(First of two articles)
It was a rain-free cruise of long days and short nights – all 13 of them – at the beginning of the latest German invasion of Russia.
The invader was the MS Deutschland, a 4-year-old luxury liner of German registry patterned after vessels of the Edwardian era and the Roaring ’20s, with 513 passengers and a crew of 260.
It was no accident that the ship’s manifest included a smattering of Americans. The Deutschland, flagship of Peter Deilmann Cruises, has coveted U.S. passengers for its Northern Europe runs ever since other lines, reacting to the events of 9/11, quietly deployed many of their ships to other routes.
The highlight of the first portion of the cruise was St. Petersburg, the former Russian capital. The city, beautiful but sometimes neglected, is spending a fortune to upgrade virtually every significant structure for its 300th anniversary next spring. The event will be celebrated in the weeks surrounding May 23, the city’s official birth date.
Known to its 5 million inhabitants simply as “Peter,” the city has endured three name changes. It changed from St. Petersburg to Petrograd during World War I, when the Romanov dynasty was toppled. Seven years later, it became Leningrad. In 1991, the new Russian Parliament restored the original name.
As Leningrad, it suffered perhaps the most devastating 900 days in any city’s history at the hands of the Nazis during World War II. While it was badly damaged and some 1 million citizens lost their lives – mainly due to starvation – Leningrad did not fall.
The city was born in 1703, when workers laid the foundation for the Peter and Paul Fortress, Peter the Great’s main defense against enemy forces. Nine years later, St. Petersburg replaced Moscow as Russia’s capital. It was a reign that would last 206 years until 1918, when Moscow again became the capital.
Russia’s most dominant rulers, Peter (1689-1725) and Catherine II (1762-1796), led the reform movement that made St. Petersburg a world center of music, ballet and literature, but they weren’t alone. Such writers as Pushkin, Gogol and Dostoyevsky, and composers Tchaikovsky, Rimsky-Korsakov and Mussorgsky made lasting contributions.
As the tricentennial approaches, the city’s two most newsworthy natives are Russian President Vladimir Putin and Oxana Fedorova. Earlier this year, the 24-year-old Fedorova became the first Russian to win the Miss Universe competition. Four months later, she became the first to lose her crown. The Miss Universe organization said she was fired; she says she resigned.
As part of his plan to privatize the economy, Putin recently signed a measure allowing the sale of farmland for the first time since the czarist era. The bill prohibits foreigners from buying.
The Hermitage, completed in 1762 and winter home of the czars, is St. Petersburg’s most popular attraction. On a typical summer day, as many as 40,000 visitors view its 3 million paintings, including the 225 purchased by Catherine the Great in 1764.
Our Russian guide said that to see all the exhibits, limiting ourselves to one minute at each, we’d have to spend 17 years here.
Within a half-mile of the Hermitage are the bronze horseman statue of Peter the Great astride a rearing horse and the Admiralty, whose golden spire (painted black during World War II) hovers over Palace Square. Nevsky Prospekt, St. Petersburg’s answer to Paris’ Champs-Elysees, starts at the Admiralty. A mile away on this busy thoroughfare is Uprising Square. At the halfway point, you’ll pass the statue of Catherine.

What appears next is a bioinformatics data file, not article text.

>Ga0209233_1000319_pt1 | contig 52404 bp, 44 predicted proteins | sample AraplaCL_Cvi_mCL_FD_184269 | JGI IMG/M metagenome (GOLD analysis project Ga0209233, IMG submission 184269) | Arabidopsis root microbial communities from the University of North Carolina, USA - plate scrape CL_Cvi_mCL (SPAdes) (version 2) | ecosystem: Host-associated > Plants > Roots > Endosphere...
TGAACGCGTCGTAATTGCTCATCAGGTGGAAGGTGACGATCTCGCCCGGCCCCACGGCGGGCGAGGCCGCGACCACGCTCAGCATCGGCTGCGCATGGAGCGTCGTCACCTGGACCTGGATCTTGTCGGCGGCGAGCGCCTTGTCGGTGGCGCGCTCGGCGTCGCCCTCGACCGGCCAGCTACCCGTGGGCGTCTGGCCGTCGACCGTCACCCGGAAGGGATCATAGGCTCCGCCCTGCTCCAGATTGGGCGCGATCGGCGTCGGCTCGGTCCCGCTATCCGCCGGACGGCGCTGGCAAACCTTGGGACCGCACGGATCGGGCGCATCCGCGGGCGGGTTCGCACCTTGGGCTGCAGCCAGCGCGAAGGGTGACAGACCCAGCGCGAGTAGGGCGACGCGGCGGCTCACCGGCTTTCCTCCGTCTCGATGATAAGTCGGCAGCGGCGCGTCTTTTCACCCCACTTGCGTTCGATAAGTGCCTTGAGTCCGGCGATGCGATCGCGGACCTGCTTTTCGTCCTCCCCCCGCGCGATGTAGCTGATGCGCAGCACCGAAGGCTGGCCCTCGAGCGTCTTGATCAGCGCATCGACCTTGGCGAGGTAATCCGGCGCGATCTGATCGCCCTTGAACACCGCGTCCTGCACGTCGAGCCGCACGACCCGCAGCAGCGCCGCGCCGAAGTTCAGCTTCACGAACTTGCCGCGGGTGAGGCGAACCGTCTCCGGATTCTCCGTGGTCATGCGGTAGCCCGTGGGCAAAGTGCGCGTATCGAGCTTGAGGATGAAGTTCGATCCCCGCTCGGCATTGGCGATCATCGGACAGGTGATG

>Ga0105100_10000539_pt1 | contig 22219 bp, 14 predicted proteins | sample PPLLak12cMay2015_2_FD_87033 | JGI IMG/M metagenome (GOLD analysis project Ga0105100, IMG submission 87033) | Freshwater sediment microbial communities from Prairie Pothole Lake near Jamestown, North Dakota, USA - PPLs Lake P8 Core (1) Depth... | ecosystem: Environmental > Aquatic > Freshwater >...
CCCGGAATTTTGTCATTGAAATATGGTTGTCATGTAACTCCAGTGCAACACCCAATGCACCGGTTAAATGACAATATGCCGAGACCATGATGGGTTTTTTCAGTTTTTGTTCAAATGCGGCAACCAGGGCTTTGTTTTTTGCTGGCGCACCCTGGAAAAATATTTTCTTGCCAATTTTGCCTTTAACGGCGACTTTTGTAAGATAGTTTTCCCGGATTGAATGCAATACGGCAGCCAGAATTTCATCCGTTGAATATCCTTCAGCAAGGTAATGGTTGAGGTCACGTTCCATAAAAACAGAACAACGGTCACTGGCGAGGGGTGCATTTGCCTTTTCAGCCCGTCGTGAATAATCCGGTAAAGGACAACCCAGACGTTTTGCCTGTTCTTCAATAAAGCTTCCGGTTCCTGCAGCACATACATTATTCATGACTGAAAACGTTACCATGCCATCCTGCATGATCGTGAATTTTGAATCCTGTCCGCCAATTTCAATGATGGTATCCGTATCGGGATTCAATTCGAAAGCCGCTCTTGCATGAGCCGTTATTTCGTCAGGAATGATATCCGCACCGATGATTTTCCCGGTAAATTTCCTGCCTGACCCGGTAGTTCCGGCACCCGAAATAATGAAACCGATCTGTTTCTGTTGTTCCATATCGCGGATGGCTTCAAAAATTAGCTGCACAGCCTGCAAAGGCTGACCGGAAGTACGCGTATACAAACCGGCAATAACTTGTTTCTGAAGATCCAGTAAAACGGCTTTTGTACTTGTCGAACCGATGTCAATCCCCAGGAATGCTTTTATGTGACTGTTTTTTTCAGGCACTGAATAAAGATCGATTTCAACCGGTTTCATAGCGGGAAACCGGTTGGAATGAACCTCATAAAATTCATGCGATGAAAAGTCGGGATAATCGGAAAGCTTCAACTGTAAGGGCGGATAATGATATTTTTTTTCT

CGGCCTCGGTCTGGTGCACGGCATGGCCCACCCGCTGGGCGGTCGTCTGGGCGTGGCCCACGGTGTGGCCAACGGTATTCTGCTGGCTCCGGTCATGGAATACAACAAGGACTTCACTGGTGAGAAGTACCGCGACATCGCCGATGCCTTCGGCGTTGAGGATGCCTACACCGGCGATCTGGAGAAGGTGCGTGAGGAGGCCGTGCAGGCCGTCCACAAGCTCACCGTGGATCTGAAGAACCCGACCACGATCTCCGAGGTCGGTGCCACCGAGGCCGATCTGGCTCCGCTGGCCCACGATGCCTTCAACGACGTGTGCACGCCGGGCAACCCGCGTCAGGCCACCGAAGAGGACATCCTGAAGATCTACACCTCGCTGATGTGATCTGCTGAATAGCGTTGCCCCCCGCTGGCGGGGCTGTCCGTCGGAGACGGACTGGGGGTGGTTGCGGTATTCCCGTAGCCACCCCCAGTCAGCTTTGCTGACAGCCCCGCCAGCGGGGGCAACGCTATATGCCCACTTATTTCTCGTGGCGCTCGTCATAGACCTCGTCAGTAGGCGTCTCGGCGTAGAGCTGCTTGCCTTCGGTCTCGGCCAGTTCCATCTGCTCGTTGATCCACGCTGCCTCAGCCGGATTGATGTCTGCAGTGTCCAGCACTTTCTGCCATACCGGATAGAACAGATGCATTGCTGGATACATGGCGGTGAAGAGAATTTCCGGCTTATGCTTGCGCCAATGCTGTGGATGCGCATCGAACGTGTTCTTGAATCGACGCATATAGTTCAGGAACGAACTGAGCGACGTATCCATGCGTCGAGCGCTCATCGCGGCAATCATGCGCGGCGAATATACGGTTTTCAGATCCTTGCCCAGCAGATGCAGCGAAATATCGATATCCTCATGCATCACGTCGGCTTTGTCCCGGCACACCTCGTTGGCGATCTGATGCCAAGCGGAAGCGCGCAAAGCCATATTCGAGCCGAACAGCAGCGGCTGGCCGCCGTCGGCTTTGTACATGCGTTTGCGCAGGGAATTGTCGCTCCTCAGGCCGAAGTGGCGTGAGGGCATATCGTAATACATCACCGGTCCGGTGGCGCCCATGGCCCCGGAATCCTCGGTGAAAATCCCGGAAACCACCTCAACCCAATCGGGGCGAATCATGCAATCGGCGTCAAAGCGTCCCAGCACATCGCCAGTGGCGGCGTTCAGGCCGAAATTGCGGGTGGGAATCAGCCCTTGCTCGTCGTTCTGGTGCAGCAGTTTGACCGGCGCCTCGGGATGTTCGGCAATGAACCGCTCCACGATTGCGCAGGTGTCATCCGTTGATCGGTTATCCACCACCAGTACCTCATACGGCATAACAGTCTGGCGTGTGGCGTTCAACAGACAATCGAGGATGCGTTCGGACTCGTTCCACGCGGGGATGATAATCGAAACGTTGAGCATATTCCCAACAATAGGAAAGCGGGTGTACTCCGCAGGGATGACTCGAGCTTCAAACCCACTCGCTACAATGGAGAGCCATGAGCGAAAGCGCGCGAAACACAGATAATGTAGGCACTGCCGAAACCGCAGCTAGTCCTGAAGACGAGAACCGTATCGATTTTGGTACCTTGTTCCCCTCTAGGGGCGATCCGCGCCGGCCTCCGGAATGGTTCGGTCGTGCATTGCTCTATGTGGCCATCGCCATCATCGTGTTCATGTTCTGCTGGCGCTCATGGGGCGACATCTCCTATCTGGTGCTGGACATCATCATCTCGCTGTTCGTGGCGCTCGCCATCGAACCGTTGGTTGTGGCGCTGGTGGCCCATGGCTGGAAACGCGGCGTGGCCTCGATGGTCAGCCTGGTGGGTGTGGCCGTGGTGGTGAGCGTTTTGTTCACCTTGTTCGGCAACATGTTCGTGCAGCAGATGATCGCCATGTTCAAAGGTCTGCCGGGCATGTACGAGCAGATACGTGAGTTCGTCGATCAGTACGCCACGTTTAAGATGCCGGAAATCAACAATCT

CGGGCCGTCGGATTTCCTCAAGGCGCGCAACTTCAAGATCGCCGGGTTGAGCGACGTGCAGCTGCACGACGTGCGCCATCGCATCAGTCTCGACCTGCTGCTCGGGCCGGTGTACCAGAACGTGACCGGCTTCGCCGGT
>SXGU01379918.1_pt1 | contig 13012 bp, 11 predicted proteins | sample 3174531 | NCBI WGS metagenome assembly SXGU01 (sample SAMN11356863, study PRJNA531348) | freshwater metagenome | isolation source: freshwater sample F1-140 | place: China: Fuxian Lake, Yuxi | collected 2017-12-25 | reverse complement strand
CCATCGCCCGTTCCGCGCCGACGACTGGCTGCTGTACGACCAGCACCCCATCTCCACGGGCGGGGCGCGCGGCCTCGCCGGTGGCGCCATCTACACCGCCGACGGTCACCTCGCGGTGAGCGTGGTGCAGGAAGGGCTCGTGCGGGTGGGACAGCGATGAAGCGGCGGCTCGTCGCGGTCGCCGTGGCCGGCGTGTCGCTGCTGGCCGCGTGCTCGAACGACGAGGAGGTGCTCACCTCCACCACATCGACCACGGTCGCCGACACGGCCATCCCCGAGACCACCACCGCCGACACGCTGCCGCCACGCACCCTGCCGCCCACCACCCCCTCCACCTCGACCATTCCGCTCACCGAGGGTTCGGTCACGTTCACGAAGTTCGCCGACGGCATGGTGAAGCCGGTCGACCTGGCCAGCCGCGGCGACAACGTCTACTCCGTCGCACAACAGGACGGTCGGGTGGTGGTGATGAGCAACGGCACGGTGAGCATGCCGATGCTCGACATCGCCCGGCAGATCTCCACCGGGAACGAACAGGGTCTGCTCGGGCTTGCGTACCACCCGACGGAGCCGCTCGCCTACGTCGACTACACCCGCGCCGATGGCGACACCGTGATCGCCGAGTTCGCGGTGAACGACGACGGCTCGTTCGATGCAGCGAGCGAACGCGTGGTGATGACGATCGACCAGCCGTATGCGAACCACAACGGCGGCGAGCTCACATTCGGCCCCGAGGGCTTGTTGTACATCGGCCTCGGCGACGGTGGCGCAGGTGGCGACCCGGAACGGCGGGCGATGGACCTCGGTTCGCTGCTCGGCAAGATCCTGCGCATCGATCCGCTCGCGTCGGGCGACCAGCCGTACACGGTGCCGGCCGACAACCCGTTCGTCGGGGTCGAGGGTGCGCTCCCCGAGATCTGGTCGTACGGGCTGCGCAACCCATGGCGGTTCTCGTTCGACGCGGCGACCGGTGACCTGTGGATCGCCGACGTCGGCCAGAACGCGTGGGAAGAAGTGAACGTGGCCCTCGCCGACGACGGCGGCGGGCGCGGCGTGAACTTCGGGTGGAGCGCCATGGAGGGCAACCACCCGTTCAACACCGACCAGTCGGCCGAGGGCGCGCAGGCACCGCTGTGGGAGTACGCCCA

Another landmark is St. Isaac’s Cathedral. On a clear day, its gold dome is visible for miles. During the gilding process, some 60 laborers died from inhaling mercury fumes.
The Metro, the world’s deepest subway system, is an inexpensive way to reach other attractions. It runs daily from 6 a.m. to midnight.
After a busy first day in St. Petersburg, most passengers returned to the ship for a drink and dinner in cafes with Teutonic names such as Berlin, Lili Marleen and Old Fritz and a show in the posh, red-velvet Emperors’ Ballroom. Others returned ashore for a tour of Jusupov Palace and a concert of melodies from famous operas.
The Deutschland cruise began and ended in Germany. To further strengthen Teutonic ties, we flew Lufthansa round trip from San Francisco. Early booking assured us adjacent window/aisle seats and saved us $638 on prevailing fares two months later. During our absence, we took advantage of the two-week care storage package introduced many years ago by the El Rancho Inn in Millbrae near San Francisco International Airport.
We made four stops before docking at St. Petersburg. The first was at Ronne, a port for Denmark’s Bornholm vacation area. Next came Gdansk, the Polish city that was occupied by Germany in 1939; then the Russian naval base at Pilau; and finally Riga, the capital of Latvia. With a population of 900,000, Riga is roughly twice the size of Gdansk. Its downtown centerpiece is the Freedom Monument known as Milda.
After two days in St. Petersburg, the Deutschland headed northwest across the Baltic toward Helsinki, the first of three Scandinavian capitals it would visit. Many of the passengers gathered on deck to gaze in awe as the red sun slowly sank into the sea. It was 11 p.m. The sun would rise again in seven hours.
For more information, call Peter Deilmann Cruises (800) 348-8287; Russian National Tourist Office (877) 221-7120; Scandinavian Tourist Boards (212) 885-9700; Lufthansa Airlines (800) 645-3880; Best Western El Rancho Inn (800) 826-5500.
Bob Richelson lives in Penn Valley.
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